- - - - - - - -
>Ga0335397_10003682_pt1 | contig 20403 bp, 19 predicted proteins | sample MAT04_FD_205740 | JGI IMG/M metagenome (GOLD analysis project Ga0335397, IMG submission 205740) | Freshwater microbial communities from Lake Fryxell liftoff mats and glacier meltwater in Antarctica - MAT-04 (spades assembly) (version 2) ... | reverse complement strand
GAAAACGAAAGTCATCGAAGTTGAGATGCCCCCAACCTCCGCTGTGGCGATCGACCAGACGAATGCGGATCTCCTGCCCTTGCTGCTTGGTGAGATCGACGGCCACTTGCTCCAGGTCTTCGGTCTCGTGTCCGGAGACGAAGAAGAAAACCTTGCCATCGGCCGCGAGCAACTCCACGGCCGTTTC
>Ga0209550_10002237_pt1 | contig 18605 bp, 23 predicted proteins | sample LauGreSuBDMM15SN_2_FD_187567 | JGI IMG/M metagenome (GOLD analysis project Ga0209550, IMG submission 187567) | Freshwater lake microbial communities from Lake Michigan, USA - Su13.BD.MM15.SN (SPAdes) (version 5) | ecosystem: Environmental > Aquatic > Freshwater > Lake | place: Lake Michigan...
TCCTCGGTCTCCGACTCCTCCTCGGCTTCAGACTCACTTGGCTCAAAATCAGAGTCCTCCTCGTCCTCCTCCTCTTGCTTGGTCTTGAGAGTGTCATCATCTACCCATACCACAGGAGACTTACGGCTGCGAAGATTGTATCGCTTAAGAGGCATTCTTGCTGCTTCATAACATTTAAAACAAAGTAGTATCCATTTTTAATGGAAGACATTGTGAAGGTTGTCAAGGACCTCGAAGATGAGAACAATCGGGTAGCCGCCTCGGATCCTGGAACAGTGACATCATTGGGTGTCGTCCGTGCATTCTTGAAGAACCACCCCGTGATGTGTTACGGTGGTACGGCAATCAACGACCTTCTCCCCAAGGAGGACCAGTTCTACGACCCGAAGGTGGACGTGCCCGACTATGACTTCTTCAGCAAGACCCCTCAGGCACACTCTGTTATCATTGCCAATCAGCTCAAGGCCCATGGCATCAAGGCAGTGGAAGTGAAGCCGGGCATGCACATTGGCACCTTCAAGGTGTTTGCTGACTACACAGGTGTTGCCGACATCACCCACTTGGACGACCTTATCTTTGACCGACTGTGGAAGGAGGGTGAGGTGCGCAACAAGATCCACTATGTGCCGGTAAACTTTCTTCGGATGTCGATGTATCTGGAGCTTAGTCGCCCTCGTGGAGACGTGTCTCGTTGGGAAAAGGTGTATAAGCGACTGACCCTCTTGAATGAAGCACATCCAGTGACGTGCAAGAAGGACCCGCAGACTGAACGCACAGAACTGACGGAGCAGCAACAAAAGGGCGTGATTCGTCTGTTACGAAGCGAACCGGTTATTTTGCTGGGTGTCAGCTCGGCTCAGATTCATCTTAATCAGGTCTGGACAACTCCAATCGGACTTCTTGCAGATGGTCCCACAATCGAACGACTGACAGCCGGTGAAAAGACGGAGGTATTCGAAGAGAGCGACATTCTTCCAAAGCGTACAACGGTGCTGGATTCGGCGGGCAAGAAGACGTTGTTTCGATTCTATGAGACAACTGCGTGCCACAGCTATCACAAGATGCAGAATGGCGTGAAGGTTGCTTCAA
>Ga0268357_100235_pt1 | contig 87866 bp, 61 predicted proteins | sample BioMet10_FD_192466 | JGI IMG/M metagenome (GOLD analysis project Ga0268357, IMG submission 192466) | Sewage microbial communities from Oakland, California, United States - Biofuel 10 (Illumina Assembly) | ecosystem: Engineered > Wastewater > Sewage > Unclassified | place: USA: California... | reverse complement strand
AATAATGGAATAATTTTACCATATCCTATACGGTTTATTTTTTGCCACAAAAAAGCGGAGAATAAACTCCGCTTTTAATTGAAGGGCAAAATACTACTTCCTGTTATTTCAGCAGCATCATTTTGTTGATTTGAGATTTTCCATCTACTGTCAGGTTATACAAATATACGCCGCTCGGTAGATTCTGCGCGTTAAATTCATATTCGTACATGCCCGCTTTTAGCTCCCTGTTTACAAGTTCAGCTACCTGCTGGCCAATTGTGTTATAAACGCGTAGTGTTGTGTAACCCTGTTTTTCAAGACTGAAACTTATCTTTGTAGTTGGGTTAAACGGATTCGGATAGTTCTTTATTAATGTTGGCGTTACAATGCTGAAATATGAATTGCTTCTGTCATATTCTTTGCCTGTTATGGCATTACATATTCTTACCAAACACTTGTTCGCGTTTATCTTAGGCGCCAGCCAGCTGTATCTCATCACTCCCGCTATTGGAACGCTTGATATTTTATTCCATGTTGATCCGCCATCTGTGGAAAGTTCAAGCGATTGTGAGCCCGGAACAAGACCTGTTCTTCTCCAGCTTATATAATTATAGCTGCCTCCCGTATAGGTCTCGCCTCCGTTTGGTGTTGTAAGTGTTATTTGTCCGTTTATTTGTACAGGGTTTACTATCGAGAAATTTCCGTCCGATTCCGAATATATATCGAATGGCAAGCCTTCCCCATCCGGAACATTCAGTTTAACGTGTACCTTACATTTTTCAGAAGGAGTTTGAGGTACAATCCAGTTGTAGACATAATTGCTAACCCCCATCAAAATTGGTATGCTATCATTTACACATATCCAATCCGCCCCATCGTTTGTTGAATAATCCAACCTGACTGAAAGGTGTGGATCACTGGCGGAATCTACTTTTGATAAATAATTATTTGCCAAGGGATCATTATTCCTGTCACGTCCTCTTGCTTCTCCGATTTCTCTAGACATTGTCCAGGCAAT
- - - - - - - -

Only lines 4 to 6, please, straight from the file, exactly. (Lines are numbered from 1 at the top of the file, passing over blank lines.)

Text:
TCCTCGGTCTCCGACTCCTCCTCGGCTTCAGACTCACTTGGCTCAAAATCAGAGTCCTCCTCGTCCTCCTCCTCTTGCTTGGTCTTGAGAGTGTCATCATCTACCCATACCACAGGAGACTTACGGCTGCGAAGATTGTATCGCTTAAGAGGCATTCTTGCTGCTTCATAACATTTAAAACAAAGTAGTATCCATTTTTAATGGAAGACATTGTGAAGGTTGTCAAGGACCTCGAAGATGAGAACAATCGGGTAGCCGCCTCGGATCCTGGAACAGTGACATCATTGGGTGTCGTCCGTGCATTCTTGAAGAACCACCCCGTGATGTGTTACGGTGGTACGGCAATCAACGACCTTCTCCCCAAGGAGGACCAGTTCTACGACCCGAAGGTGGACGTGCCCGACTATGACTTCTTCAGCAAGACCCCTCAGGCACACTCTGTTATCATTGCCAATCAGCTCAAGGCCCATGGCATCAAGGCAGTGGAAGTGAAGCCGGGCATGCACATTGGCACCTTCAAGGTGTTTGCTGACTACACAGGTGTTGCCGACATCACCCACTTGGACGACCTTATCTTTGACCGACTGTGGAAGGAGGGTGAGGTGCGCAACAAGATCCACTATGTGCCGGTAAACTTTCTTCGGATGTCGATGTATCTGGAGCTTAGTCGCCCTCGTGGAGACGTGTCTCGTTGGGAAAAGGTGTATAAGCGACTGACCCTCTTGAATGAAGCACATCCAGTGACGTGCAAGAAGGACCCGCAGACTGAACGCACAGAACTGACGGAGCAGCAACAAAAGGGCGTGATTCGTCTGTTACGAAGCGAACCGGTTATTTTGCTGGGTGTCAGCTCGGCTCAGATTCATCTTAATCAGGTCTGGACAACTCCAATCGGACTTCTTGCAGATGGTCCCACAATCGAACGACTGACAGCCGGTGAAAAGACGGAGGTATTCGAAGAGAGCGACATTCTTCCAAAGCGTACAACGGTGCTGGATTCGGCGGGCAAGAAGACGTTGTTTCGATTCTATGAGACAACTGCGTGCCACAGCTATCACAAGATGCAGAATGGCGTGAAGGTTGCTTCAA
>Ga0268357_100235_pt1 | contig 87866 bp, 61 predicted proteins | sample BioMet10_FD_192466 | JGI IMG/M metagenome (GOLD analysis project Ga0268357, IMG submission 192466) | Sewage microbial communities from Oakland, California, United States - Biofuel 10 (Illumina Assembly) | ecosystem: Engineered > Wastewater > Sewage > Unclassified | place: USA: California... | reverse complement strand
AATAATGGAATAATTTTACCATATCCTATACGGTTTATTTTTTGCCACAAAAAAGCGGAGAATAAACTCCGCTTTTAATTGAAGGGCAAAATACTACTTCCTGTTATTTCAGCAGCATCATTTTGTTGATTTGAGATTTTCCATCTACTGTCAGGTTATACAAATATACGCCGCTCGGTAGATTCTGCGCGTTAAATTCATATTCGTACATGCCCGCTTTTAGCTCCCTGTTTACAAGTTCAGCTACCTGCTGGCCAATTGTGTTATAAACGCGTAGTGTTGTGTAACCCTGTTTTTCAAGACTGAAACTTATCTTTGTAGTTGGGTTAAACGGATTCGGATAGTTCTTTATTAATGTTGGCGTTACAATGCTGAAATATGAATTGCTTCTGTCATATTCTTTGCCTGTTATGGCATTACATATTCTTACCAAACACTTGTTCGCGTTTATCTTAGGCGCCAGCCAGCTGTATCTCATCACTCCCGCTATTGGAACGCTTGATATTTTATTCCATGTTGATCCGCCATCTGTGGAAAGTTCAAGCGATTGTGAGCCCGGAACAAGACCTGTTCTTCTCCAGCTTATATAATTATAGCTGCCTCCCGTATAGGTCTCGCCTCCGTTTGGTGTTGTAAGTGTTATTTGTCCGTTTATTTGTACAGGGTTTACTATCGAGAAATTTCCGTCCGATTCCGAATATATATCGAATGGCAAGCCTTCCCCATCCGGAACATTCAGTTTAACGTGTACCTTACATTTTTCAGAAGGAGTTTGAGGTACAATCCAGTTGTAGACATAATTGCTAACCCCCATCAAAATTGGTATGCTATCATTTACACATATCCAATCCGCCCCATCGTTTGTTGAATAATCCAACCTGACTGAAAGGTGTGGATCACTGGCGGAATCTACTTTTGATAAATAATTATTTGCCAAGGGATCATTATTCCTGTCACGTCCTCTTGCTTCTCCGATTTCTCTAGACATTGTCCAGGCAAT